As a leader, how much more can you get from your teams? In my conversations, earlier this week, with three different groups of leaders, there was common agreement on their desire to get ‘more’ from their teams in terms of performance. A range of suggestions emerged including the need for meaningful prioritization and laser-like focus in terms of tasks and initiatives.
However, some of the best tips related to what might be called the ‘softer’ side – personal motivation, reflection before action, challenging feedback and group dynamics.
Here are some of the suggestions that emerged, I’ve expanded them somewhat for clarity:
1.) Get committed if you find yourself not fully engaged.
- It’s hard to drive levels of engagement that are higher than your own. If you’re lacking commitment, it shows in your face. It’s apparent in the way you hold yourself. It affects your pace, your demeanor, even the way you communicate. If your “get up and go” has “got up and gone,” people will see right through you.
- So get your own house in order. What’s turning you off? Turn it back on. Lost interest? Figure out what will excite you again and get involved.
- Something niggling away at you? Confront it. Bring it out into the open and get it resolved. Frustrated? Talk to the person who can make a difference in the situation. Find your commitment again and bring people along with you.
2.) Listen before you act to gain buy-in.
- Focused on action? Eager to get started? Anxious to get results? These are great qualities for getting to the bottom line. But when you’re driving results through others, you need to slow down and include them in your thinking.
- People can’t follow you if they don’t know where you are going, and why. Give them the big picture of what needs to happen. Invite them to flesh out ideas and plans. Work with them to define plans and expectations. Help them prioritize their own efforts.
- Start with a brainstorming session. “Here’s what we need to do. How can we do this?” Collaborate on creating a plan. Or hand it off to them. Check in. Stay involved to see how things are going. Let them know how their efforts contribute to bigger organizational goals.
3.) Deal with objections if you’re getting resistance.
- It’s your job to drive a major initiative. You’ve got your resources, your timeline, your plans. Everything looks good – until a key group or person raises objections. Why are we doing this? What will this cost? Why are we changing what we’ve done for so long?
- The best change leaders don’t get derailed by pushback. They anticipate resistance. They are equipped to handle the heat of controversy. They allow time to hear objections. Individual meetings. Town halls. Phone conferences. They answer objections and make course corrections. But they don’t lose sight of the endgame. The vision. The results.
- Encourage more objections. If you sense people are holding back, get concerns out on the table. Ask for specifics. Dig deep. Get to the root of the resistance. Understand what’s behind the dissent. See it from their point of view. If you were in their shoes, what would you need to hear to be converted?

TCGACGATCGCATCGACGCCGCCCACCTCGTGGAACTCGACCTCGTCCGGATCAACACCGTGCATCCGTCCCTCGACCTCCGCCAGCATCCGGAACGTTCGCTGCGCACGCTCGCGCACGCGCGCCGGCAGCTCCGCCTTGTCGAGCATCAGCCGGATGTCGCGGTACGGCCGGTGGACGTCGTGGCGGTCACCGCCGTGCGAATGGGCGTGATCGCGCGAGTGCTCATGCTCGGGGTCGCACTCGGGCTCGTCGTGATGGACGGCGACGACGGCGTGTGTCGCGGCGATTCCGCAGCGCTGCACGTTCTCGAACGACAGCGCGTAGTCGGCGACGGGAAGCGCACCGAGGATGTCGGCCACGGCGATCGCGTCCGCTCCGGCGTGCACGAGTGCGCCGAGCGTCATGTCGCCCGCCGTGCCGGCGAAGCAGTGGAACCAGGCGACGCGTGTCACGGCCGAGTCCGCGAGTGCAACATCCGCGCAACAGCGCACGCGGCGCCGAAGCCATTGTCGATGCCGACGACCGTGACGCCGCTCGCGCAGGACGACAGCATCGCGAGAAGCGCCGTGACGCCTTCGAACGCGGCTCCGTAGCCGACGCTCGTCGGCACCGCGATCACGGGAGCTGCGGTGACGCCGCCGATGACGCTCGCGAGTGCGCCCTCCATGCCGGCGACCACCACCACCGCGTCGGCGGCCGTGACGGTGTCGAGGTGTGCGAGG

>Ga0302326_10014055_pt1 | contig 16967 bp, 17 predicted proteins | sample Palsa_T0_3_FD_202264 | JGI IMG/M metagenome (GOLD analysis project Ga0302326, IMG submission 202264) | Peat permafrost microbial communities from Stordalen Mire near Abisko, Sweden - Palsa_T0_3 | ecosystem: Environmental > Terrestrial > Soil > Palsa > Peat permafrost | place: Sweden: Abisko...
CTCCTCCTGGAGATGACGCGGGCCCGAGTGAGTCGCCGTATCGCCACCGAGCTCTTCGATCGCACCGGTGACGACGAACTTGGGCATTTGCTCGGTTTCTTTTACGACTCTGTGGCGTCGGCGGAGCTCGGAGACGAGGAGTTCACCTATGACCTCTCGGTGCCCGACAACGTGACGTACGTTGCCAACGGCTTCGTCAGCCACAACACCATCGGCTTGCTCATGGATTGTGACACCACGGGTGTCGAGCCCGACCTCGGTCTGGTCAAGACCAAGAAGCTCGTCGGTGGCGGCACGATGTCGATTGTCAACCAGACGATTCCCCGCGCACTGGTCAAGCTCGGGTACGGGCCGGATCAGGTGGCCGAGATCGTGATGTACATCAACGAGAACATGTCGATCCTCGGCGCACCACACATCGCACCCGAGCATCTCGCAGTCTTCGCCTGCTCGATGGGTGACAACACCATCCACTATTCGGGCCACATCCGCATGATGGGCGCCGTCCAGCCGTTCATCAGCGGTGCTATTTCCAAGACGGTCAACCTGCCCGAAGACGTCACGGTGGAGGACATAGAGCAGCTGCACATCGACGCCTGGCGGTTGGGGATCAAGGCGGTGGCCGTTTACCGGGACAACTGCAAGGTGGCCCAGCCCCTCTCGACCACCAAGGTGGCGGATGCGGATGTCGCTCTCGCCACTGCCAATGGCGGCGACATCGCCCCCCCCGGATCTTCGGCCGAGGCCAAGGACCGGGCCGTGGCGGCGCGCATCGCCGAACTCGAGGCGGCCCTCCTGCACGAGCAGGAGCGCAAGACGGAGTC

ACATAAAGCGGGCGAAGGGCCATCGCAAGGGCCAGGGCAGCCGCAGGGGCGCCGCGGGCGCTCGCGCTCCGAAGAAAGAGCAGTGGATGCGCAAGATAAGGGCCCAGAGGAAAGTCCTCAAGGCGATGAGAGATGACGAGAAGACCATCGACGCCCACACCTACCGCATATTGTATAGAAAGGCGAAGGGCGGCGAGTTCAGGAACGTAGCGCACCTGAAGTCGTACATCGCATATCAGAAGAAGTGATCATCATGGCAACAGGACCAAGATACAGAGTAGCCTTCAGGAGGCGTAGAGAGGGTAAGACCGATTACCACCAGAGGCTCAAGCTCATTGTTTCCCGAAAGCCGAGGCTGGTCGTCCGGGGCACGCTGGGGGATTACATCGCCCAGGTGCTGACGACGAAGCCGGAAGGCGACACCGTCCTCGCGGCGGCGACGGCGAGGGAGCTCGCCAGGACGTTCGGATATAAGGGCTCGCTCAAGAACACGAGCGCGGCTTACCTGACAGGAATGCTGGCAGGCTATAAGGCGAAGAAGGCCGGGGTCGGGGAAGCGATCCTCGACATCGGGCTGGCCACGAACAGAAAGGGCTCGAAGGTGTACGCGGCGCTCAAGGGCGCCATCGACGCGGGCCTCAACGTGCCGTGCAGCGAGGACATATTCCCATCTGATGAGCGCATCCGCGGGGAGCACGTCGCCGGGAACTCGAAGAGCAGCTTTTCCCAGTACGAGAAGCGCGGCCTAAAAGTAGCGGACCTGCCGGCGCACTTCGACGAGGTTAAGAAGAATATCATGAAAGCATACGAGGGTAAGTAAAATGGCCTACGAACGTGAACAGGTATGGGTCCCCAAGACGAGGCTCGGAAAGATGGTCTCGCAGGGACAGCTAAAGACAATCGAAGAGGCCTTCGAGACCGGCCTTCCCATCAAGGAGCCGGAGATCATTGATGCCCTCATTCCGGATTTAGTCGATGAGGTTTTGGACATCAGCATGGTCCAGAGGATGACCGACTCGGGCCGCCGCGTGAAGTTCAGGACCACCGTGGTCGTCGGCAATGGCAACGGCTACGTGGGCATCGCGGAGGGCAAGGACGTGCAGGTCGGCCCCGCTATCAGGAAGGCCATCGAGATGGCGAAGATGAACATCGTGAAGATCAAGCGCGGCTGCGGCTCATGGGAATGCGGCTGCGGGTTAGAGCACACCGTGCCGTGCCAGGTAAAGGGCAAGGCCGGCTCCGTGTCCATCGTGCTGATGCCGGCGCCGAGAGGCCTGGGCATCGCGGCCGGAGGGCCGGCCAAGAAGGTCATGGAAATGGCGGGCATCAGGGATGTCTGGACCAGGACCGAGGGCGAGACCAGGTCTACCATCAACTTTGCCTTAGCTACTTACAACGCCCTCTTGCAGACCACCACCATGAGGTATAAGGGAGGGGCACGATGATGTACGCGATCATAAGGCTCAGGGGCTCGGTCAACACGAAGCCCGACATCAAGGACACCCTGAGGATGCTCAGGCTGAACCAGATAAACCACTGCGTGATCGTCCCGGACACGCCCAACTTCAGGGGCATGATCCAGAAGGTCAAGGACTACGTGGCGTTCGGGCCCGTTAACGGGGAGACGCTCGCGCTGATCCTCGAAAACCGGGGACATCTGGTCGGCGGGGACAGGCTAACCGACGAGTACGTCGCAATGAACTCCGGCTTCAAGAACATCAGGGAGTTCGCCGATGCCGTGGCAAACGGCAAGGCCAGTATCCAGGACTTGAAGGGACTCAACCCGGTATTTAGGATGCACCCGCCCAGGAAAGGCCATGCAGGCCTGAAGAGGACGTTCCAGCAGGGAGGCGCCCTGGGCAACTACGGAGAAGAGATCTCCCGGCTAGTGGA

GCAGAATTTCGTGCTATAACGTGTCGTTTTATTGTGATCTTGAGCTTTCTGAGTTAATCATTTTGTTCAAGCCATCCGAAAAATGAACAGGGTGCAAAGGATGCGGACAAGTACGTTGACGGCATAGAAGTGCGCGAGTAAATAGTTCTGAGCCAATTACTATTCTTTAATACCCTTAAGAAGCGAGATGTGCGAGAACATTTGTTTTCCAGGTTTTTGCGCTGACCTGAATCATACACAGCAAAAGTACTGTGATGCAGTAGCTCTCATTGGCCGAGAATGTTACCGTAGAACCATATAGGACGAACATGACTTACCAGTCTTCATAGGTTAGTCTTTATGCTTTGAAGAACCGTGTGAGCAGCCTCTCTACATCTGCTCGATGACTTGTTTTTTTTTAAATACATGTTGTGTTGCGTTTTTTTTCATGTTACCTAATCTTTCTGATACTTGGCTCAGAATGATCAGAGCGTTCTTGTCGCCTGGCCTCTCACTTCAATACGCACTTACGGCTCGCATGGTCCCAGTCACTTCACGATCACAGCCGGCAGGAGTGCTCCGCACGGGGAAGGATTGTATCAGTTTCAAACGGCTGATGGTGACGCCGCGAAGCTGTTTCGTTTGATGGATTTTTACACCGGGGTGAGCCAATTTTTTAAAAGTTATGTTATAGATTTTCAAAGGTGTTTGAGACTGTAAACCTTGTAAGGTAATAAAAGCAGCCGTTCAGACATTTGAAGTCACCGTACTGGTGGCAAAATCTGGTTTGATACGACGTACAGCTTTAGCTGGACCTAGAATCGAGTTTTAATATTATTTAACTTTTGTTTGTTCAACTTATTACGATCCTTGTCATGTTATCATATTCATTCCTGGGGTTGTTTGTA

4.) Encourage people to open up regarding how they’re feeling about things.
- Engaging others can be a challenge if you don’t know what you’re working with. If you want to make things better for people, you need to know the size of the gap you need to fill.
- Trouble is, people don’t always want to talk about why they’re disengaged. The trick is to find a way to encourage people to open up and lay their cards on the table. Let them know you’d like to help make things better for them.
- Ask questions, but be gentle. Be specific – ask them how they’re feeling about something in particular rather than things in general. Don’t rush them. Be patient. Listen attentively and actively.
- Use a survey to establish what people are happy about and what needs to improve. Take action to address issues that surface.
5.) Address team dynamics if the group is not performing up to expectations.
- Leading a stalled project? In danger of missing the goal? Delivering subpar performance? Every group and team is made up of individuals. Some who may be giving more than others. Some who may be willing but struggling. Some may have “checked out” for reasons of their own.
- If this is happening, assess the team as a whole. Does it have an agreed-upon goal? The right mix of skills? The resources it needs? Adequate support from the organization? Make the changes you need to make to ensure results are achieved.
- Look at individuals. Do you need to switch out some team members or bring in new skills? Encourage different working relationships? Stimulate new collaborations? Address conflict?
6.) Have some fun.
- When the pressure is on and the pace is fast, it’s easy to forget to relax, to let off steam, to breathe. There’s a time and a place for everything and having a bit of fun is no exception. Free your team’s spirit of adventure. Cast aside the serious business of work for a little while.
- Create the opportunity for your people to get to know each other on a personal level. What do they have in common? How are they different? Who are they beyond their day job? What do they really care about? What makes them tick?
- All these things surface more readily when people step out of a role and become themselves. Learning about people means learning how to engage them. And fun is not just a frivolous waste of time if it helps increase people’s engagement.
- When your team is highly engaged, commitment to achieve increases and the organization benefits. It pays to have fun!
Getting a bit more from your team should be a priority for all leaders. Rather than taking your usual approach, see if you can’t adopt some alternate approaches that generate new enthusiasm and improved performance.
To get focused insight on how your teams can be more effective, contact me today (firstname.lastname@example.org or 250-882-8830).